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A local biotech company, created by a Texas A&M University professor, continues to grow through partnerships within the university system.

By Alyssa Gafford-Gaby, Texas A&M Innovation

Sano Chemicals was founded in 2012 by Texas A&M biology professor, Dr. Jim Smith. Over the past nine years, Sano Chemicals has continued to develop innovative technologies for acute and chronic illnesses with a focus on treating drug-resistant fungal and bacterial infections. Texas A&M University Texas A&M Innovation, the university’s commercialization and new ventures office has worked in partnership with Sano Chemicals to aid in the commercial application of these innovative technologies by securing patent protection and subsequently licensing the patent rights to Sano. The collaboration with Texas A&M Innovation and other entrepreneurial and commercialization-related university units also helps Sano and Texas A&M contribute directly to the strength and diversity of the local economy by creating new, “high-tech” job opportunities, both in A&M labs and at Sano Chemicals, which currently employs twelve people in various capacities. Ravi Orugunty, Sano Chemicals Vice President of Product Development, said several of the technologies developed in Smith’s Lab at Texas A&M is licensed to Sano.  Sano takes these technologies to the clinical stage.

“The Smith Lab has received a tremendous amount of support from the university system,” said Orugunty. “We are able to move these technologies forward and, as a result, Sano was able to garner sufficient NIH support its product development. Texas A&M Innovation has done all the spadework, so to speak, to make sure that we have a smooth transition of all the technologies from Dr. Smith’s lab to Sano Chemicals.”

The partnership between Sano Chemicals and Texas A&M Innovation has proved beneficial on both fronts. Smith said he views Texas A&M Innovation as one of many valuable partnerships within the university system.

“The relationship entails a license agreement for technology that Sano Chemicals is developing to treat diseases that have unmet needs,” said Smith. “Some of that technology that has come from my lab at A&M is being translated into new medicines to treat infectious diseases and cancer. I’ve always viewed the university as a partner, and we are both in this together. If Sano is not successful, the university is not successful; if Sano is successful, the university is successful.”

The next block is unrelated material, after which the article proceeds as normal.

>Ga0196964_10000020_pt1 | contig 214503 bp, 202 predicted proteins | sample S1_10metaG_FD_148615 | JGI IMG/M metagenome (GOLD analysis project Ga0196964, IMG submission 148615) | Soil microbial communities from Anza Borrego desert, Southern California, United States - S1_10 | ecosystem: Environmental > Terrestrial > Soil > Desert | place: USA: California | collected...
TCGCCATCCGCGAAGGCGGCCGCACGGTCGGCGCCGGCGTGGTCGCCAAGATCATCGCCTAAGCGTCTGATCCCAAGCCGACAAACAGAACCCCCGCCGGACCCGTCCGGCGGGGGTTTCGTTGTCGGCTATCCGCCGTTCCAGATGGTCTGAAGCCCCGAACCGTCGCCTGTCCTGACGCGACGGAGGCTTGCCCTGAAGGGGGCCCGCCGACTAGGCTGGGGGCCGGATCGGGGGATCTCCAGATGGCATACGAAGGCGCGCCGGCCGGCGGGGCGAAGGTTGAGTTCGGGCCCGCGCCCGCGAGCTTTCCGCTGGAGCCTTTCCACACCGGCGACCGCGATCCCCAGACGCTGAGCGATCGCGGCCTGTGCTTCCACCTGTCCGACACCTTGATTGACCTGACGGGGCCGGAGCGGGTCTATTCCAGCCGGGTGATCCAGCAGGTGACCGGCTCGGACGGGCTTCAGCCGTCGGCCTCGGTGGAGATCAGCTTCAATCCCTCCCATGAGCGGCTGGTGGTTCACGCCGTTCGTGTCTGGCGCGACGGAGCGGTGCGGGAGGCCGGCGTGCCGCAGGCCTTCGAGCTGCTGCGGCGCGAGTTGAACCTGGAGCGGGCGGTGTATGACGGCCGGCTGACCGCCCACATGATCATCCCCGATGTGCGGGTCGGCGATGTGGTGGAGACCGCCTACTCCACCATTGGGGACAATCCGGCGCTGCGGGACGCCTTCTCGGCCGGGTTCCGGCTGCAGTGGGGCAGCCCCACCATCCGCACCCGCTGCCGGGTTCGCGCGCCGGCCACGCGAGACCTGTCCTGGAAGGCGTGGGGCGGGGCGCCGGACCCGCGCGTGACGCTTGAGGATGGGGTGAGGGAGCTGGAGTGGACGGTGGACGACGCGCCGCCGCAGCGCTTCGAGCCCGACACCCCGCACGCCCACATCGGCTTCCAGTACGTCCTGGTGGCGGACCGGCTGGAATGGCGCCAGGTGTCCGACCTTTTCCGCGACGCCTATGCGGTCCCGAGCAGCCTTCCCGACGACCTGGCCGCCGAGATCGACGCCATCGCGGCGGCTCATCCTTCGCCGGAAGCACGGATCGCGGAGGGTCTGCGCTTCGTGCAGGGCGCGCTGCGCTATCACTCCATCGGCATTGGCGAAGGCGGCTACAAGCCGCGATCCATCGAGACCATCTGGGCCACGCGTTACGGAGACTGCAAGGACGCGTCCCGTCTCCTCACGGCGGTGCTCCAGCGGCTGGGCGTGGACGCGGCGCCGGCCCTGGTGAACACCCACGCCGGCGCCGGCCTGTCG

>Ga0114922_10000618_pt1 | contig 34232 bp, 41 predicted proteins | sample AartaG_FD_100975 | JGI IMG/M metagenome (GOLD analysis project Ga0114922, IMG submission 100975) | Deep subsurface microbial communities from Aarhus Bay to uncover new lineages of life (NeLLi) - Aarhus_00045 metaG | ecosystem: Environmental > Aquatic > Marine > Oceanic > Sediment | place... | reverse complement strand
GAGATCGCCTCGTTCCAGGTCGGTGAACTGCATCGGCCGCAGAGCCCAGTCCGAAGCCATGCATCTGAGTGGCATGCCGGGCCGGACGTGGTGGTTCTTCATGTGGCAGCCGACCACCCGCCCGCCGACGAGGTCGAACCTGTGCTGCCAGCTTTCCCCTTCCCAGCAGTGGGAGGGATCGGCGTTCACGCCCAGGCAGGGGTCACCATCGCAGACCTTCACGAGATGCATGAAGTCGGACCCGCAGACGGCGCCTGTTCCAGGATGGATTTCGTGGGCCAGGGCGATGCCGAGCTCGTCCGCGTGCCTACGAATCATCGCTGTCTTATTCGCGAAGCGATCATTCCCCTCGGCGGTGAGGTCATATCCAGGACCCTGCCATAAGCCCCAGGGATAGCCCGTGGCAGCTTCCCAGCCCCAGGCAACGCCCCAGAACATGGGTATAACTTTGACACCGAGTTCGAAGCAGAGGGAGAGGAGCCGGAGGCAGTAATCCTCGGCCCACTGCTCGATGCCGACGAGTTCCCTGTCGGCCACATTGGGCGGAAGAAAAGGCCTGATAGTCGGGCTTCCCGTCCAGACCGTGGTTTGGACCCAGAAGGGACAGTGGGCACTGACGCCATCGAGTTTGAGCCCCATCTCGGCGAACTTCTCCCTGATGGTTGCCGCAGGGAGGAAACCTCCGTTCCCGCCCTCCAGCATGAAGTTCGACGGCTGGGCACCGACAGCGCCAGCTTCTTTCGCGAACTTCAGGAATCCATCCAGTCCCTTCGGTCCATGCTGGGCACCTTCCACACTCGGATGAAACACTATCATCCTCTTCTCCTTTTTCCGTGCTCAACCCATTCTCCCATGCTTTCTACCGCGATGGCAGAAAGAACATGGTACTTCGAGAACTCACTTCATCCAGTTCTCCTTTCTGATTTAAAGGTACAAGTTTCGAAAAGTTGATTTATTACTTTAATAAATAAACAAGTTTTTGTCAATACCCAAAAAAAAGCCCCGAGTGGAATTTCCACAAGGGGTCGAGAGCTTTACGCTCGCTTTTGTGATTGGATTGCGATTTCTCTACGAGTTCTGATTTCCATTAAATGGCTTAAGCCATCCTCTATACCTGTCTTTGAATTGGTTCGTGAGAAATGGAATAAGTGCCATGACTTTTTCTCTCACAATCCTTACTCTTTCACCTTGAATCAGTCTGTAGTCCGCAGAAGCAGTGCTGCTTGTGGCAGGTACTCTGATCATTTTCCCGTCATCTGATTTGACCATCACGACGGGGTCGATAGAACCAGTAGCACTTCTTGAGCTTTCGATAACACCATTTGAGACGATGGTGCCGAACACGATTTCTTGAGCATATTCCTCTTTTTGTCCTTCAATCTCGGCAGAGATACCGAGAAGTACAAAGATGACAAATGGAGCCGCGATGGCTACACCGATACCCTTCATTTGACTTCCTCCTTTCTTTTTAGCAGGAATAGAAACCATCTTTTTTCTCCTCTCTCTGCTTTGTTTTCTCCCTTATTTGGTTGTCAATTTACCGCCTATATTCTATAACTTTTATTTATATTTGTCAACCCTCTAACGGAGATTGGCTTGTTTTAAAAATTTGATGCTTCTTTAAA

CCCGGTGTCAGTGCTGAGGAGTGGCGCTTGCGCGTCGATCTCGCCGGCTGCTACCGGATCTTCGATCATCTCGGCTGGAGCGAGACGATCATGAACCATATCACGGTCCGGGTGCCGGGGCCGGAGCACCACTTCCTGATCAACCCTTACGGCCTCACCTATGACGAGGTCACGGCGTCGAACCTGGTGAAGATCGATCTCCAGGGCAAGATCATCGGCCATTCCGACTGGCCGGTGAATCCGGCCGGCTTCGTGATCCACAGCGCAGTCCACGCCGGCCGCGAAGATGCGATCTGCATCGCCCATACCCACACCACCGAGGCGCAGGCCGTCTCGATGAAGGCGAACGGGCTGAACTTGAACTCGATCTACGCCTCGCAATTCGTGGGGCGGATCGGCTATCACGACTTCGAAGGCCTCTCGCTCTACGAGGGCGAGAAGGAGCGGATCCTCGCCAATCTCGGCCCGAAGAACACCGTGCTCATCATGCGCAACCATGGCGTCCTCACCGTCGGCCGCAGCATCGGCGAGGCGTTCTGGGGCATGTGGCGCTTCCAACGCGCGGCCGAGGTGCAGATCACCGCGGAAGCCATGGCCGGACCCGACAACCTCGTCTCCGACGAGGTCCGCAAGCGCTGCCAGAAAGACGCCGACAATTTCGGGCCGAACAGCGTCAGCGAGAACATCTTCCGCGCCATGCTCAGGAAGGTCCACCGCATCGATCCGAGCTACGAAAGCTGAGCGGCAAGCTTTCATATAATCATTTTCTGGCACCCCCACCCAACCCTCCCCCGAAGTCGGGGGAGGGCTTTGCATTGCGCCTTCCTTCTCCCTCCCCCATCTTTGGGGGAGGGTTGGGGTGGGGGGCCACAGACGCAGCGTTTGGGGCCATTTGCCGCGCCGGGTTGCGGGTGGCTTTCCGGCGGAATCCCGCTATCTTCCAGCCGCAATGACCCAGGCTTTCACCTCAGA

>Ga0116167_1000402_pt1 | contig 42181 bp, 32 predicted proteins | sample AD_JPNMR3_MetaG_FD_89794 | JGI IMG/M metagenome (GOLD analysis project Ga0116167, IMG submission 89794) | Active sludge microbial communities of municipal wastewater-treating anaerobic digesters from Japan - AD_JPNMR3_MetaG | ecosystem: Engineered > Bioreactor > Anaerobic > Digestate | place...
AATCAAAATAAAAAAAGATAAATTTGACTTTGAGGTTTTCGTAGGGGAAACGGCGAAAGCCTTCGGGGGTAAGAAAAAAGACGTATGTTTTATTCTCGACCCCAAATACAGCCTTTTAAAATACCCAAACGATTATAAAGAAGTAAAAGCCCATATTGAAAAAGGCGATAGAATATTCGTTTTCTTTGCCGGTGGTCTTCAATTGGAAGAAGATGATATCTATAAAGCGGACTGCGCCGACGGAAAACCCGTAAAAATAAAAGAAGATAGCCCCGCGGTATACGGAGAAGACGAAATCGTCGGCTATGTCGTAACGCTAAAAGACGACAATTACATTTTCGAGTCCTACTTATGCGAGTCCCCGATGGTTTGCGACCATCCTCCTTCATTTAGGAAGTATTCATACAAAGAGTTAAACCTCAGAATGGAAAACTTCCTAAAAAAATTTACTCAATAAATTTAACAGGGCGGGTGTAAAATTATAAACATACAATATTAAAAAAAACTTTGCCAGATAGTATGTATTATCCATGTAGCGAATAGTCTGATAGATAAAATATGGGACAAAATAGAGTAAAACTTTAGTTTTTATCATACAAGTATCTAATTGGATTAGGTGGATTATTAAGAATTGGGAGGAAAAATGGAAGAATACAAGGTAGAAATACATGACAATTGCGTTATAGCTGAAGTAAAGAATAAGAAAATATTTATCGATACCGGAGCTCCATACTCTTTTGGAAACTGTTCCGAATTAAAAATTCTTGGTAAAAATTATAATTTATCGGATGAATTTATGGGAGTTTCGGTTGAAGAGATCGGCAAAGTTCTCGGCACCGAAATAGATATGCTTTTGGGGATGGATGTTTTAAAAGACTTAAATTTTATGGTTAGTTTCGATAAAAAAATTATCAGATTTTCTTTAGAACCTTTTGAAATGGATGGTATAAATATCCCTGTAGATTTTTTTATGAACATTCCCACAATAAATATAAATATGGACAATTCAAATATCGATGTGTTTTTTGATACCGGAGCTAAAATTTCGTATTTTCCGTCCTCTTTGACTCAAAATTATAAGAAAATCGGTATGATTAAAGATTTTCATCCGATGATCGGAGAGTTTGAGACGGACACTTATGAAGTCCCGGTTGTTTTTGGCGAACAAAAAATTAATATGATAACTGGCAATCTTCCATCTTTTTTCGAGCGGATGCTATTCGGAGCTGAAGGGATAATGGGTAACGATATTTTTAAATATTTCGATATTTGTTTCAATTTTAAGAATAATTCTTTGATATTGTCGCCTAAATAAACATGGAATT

Sano Chemicals’ efforts not only benefit those in the university community, but the company has made advances in medical technologies and continues to do so. Smith explained that Sano is currently working on several therapeutic products.

“What we’ve identified as a very potent antifungal compound is one of our technologies, which we are developing into a new treatment for invasive and noninvasive fungal infections,” said Smith. “The lead product we’re developing at Sano right now is a product to treat recurrent vaginal candidiasis. We’re also developing another antimicrobial compound to treat staph infections. We are working on another platform technology to be able to treat cancer, as well.”

Texas A&M Innovation continually seeks to help researchers and inventors in advancing their technologies. Texas A&M Innovation’ Senior Licensing Manager, Ankur Dayal, emphasized that Texas A&M Innovation takes pride in building an exemplary partnership with Sano.

“Sano Chemicals, being created by a Texas A&M professor, is the ideal partner for us, and what better cause than to advance the creation of antibiotics and fight fungal infections which are among the top challenges facing our generation,” said Dayal. “The international patent protections for the invention portfolio makes Sano ready for a global impact.”

Chris Scotti, now Texas A&M Innovation Director of New Ventures, has been working with Sano for over seven years in various roles. Scotti’s New Ventures unit will continue to provide services to help Sano, and other university start-ups, to continue their growth. Sano’s success and continued development have set the standard for growing biotech companies and other prospective partners with Texas A&M Innovation.

“The New Ventures unit that I now run will continue to connect and provide ongoing services, such as assistance in building out a leadership team and seeking larger funding rounds, as companies like Sano continue to grow,” said Scotti. “Dr. Jim Smith and Sano Chemicals serve as a great example for other faculty spinouts to follow; with the faculty member taking a scientific role in the company while continuing as research faculty, with over $2 Million of that sponsored research at Texas A&M funded by the company.”

For more information on Sano Chemicals, visit their website.

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